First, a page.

Just as I was contemplating another night of soggy beans, Nigel's wife Jackie – a native Singaporean – invited me to stay for dinner. But not just any old dinner. "This is all home-cooked traditional food. You won't find this in a restaurant," she told me, as we sat down to a banquet fit for a king, let alone a poor camper. Fresh skate in chilli paste, lamb soaked overnight in lemongrass, and spicy pork dumplings were just some of the delights.
As I ate, I kept one eye on the tent gathering water through the conservatory window. Nigel told me he'd joined Campinmygarden.com for the noblest of reasons. "We're not doing it for money by any stretch of the imagination," he said. "I think it's interesting to meet different people." And of course it is, but as the camper you're not on neutral ground. You're meeting people who are going about their own lives; in that sense it makes the whole experience slightly intrusive too.
The next day the path continued to ebb and flow between gritty sections of grey commuter belt urbanism and startling wild oases of green tranquillity – the experience of each somehow made more powerful by contrasts on offer. The Tudor ambience of Syon House seemed even more impressive next to the modern high-rises of the A315 which lie on its doorstep. A long stretch of peaceful grassland through Greenford ended in a sudden commuter frenzy outside Sudbury Hill station; the village-like calm of Harrow-on-the-Hill was almost palpable afterwards.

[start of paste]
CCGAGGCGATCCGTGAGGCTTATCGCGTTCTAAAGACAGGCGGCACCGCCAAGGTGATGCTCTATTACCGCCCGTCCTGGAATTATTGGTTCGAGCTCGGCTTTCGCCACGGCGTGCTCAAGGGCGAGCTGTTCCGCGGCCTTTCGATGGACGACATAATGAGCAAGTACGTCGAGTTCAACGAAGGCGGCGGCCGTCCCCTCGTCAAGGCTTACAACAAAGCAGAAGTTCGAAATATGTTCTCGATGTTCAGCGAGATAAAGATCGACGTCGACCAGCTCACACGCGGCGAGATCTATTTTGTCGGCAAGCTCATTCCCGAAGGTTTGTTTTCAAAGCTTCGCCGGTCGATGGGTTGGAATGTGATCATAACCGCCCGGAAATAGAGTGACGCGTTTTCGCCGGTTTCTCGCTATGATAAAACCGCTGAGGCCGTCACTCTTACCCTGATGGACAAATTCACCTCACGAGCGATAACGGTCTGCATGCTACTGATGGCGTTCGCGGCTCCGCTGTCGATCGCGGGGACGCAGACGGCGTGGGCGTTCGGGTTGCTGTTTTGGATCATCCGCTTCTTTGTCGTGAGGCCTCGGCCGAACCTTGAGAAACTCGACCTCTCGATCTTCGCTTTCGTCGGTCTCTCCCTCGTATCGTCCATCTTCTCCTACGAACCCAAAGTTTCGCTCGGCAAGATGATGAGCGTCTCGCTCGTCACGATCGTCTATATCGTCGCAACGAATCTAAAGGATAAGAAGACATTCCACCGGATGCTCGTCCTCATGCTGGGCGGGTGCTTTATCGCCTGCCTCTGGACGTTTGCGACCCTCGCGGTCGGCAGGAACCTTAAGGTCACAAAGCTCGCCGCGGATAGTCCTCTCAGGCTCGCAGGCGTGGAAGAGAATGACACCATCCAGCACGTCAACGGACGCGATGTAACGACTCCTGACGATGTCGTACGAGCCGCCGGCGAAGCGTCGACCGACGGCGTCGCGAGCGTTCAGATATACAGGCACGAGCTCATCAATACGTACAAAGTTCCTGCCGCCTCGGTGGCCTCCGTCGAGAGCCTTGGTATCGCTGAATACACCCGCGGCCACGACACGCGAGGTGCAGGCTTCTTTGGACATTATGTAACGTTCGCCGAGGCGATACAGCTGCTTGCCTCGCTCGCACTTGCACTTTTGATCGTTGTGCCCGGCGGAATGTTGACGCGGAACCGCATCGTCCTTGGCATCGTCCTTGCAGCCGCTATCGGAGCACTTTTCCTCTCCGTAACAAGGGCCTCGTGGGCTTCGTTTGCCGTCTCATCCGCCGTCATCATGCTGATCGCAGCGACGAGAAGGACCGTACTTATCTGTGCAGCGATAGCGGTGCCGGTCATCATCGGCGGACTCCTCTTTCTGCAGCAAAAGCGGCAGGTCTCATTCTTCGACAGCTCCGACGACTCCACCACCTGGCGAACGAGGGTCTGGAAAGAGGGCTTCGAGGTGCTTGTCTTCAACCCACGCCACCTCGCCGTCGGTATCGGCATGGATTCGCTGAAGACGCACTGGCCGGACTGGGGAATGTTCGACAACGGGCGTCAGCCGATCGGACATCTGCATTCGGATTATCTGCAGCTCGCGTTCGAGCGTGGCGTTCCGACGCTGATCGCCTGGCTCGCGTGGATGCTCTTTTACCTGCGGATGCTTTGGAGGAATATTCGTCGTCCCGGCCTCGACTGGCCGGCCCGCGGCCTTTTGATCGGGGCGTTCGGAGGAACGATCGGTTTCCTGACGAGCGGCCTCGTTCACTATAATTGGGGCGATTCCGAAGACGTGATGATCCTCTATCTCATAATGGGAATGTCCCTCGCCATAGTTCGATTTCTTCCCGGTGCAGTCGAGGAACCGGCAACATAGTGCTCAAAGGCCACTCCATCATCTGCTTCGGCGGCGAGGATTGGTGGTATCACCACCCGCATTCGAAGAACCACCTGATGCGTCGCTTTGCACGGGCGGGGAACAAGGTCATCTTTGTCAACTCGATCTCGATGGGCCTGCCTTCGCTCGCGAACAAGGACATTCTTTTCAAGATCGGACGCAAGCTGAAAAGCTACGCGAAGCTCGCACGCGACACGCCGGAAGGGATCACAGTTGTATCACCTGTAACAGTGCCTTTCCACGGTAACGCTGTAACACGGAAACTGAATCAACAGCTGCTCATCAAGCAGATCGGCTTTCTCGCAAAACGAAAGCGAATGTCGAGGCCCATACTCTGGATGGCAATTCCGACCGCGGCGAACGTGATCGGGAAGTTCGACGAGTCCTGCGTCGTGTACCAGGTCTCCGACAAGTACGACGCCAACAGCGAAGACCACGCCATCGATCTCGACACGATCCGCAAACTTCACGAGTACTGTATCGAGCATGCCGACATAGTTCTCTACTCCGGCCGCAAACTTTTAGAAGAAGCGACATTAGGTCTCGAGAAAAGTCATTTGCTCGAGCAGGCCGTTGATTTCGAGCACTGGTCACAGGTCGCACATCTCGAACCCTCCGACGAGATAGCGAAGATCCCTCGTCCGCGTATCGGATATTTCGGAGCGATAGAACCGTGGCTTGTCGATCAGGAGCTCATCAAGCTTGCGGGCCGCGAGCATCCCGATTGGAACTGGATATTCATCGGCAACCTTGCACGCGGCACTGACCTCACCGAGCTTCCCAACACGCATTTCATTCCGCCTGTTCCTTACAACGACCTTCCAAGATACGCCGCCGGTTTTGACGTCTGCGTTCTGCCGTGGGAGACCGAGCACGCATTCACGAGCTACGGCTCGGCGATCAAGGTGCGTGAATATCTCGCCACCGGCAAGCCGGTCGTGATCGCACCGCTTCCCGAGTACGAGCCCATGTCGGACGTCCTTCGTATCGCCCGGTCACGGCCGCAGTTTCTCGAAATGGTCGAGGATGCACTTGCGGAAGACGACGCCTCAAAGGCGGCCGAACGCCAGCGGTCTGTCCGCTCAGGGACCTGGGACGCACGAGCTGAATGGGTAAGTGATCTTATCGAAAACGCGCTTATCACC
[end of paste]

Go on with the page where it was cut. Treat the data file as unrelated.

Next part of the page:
Later that afternoon, after long stretches walking north from Brentford beside the Grand Union Canal and the River Brent, and almost 20 miles already under my belt, I picnicked in Fryent Country Park with a view of Wembley Arch – feeling like a schoolboy as I opened the tinfoil-wrapped sandwiches Jackie had insisted on stuffing in my bag that morning.
But at times the route was also mentally wearing. For long stretches I felt like I was perpetually walking to catch a bus I was doomed never to take. At one point, because of a diversion, I found myself walking between a narrow set of bollards on the middle of the North Circular Road at rush hour, the smell of exhausts from the ranks of stationary cars almost overcoming me. And the more tired I grew, the more temptation increased around me. Double-deckers with the name of my distant destinations rolled past; black cabs were a wave away, but still I walked on.